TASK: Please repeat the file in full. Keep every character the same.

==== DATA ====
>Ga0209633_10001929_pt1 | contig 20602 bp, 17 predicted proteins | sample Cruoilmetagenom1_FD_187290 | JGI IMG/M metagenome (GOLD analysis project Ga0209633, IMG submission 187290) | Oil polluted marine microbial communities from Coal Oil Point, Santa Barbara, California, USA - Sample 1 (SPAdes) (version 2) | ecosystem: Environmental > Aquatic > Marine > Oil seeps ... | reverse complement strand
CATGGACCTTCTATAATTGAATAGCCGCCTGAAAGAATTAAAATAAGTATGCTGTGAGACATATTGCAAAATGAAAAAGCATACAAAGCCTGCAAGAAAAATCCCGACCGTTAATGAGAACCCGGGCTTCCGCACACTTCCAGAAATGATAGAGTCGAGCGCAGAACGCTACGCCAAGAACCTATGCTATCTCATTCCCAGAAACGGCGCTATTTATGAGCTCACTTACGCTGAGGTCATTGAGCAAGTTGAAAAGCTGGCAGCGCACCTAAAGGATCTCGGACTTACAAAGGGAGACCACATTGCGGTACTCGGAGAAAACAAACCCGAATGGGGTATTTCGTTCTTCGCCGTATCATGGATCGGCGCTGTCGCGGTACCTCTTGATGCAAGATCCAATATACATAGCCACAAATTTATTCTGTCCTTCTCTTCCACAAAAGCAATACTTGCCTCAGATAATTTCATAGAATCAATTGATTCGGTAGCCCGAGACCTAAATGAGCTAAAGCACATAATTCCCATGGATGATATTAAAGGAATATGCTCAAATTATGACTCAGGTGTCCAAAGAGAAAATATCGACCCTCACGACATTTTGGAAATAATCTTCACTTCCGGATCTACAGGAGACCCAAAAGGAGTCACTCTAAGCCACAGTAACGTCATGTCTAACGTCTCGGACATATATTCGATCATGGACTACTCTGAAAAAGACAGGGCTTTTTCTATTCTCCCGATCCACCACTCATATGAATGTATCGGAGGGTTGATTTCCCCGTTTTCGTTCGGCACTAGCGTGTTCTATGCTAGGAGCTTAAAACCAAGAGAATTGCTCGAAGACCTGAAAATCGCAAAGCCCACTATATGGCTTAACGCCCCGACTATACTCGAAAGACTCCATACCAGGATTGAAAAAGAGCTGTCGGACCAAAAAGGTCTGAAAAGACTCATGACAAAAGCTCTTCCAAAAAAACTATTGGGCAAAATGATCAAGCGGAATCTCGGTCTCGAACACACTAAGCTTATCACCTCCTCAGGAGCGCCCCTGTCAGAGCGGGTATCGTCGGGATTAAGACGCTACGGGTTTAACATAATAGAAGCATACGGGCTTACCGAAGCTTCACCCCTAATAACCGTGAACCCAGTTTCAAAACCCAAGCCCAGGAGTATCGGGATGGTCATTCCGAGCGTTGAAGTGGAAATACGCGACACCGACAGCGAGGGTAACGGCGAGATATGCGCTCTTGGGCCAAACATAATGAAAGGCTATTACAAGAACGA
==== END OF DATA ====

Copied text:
>Ga0209633_10001929_pt1 | contig 20602 bp, 17 predicted proteins | sample Cruoilmetagenom1_FD_187290 | JGI IMG/M metagenome (GOLD analysis project Ga0209633, IMG submission 187290) | Oil polluted marine microbial communities from Coal Oil Point, Santa Barbara, California, USA - Sample 1 (SPAdes) (version 2) | ecosystem: Environmental > Aquatic > Marine > Oil seeps ... | reverse complement strand
CATGGACCTTCTATAATTGAATAGCCGCCTGAAAGAATTAAAATAAGTATGCTGTGAGACATATTGCAAAATGAAAAAGCATACAAAGCCTGCAAGAAAAATCCCGACCGTTAATGAGAACCCGGGCTTCCGCACACTTCCAGAAATGATAGAGTCGAGCGCAGAACGCTACGCCAAGAACCTATGCTATCTCATTCCCAGAAACGGCGCTATTTATGAGCTCACTTACGCTGAGGTCATTGAGCAAGTTGAAAAGCTGGCAGCGCACCTAAAGGATCTCGGACTTACAAAGGGAGACCACATTGCGGTACTCGGAGAAAACAAACCCGAATGGGGTATTTCGTTCTTCGCCGTATCATGGATCGGCGCTGTCGCGGTACCTCTTGATGCAAGATCCAATATACATAGCCACAAATTTATTCTGTCCTTCTCTTCCACAAAAGCAATACTTGCCTCAGATAATTTCATAGAATCAATTGATTCGGTAGCCCGAGACCTAAATGAGCTAAAGCACATAATTCCCATGGATGATATTAAAGGAATATGCTCAAATTATGACTCAGGTGTCCAAAGAGAAAATATCGACCCTCACGACATTTTGGAAATAATCTTCACTTCCGGATCTACAGGAGACCCAAAAGGAGTCACTCTAAGCCACAGTAACGTCATGTCTAACGTCTCGGACATATATTCGATCATGGACTACTCTGAAAAAGACAGGGCTTTTTCTATTCTCCCGATCCACCACTCATATGAATGTATCGGAGGGTTGATTTCCCCGTTTTCGTTCGGCACTAGCGTGTTCTATGCTAGGAGCTTAAAACCAAGAGAATTGCTCGAAGACCTGAAAATCGCAAAGCCCACTATATGGCTTAACGCCCCGACTATACTCGAAAGACTCCATACCAGGATTGAAAAAGAGCTGTCGGACCAAAAAGGTCTGAAAAGACTCATGACAAAAGCTCTTCCAAAAAAACTATTGGGCAAAATGATCAAGCGGAATCTCGGTCTCGAACACACTAAGCTTATCACCTCCTCAGGAGCGCCCCTGTCAGAGCGGGTATCGTCGGGATTAAGACGCTACGGGTTTAACATAATAGAAGCATACGGGCTTACCGAAGCTTCACCCCTAATAACCGTGAACCCAGTTTCAAAACCCAAGCCCAGGAGTATCGGGATGGTCATTCCGAGCGTTGAAGTGGAAATACGCGACACCGACAGCGAGGGTAACGGCGAGATATGCGCTCTTGGGCCAAACATAATGAAAGGCTATTACAAGAACGA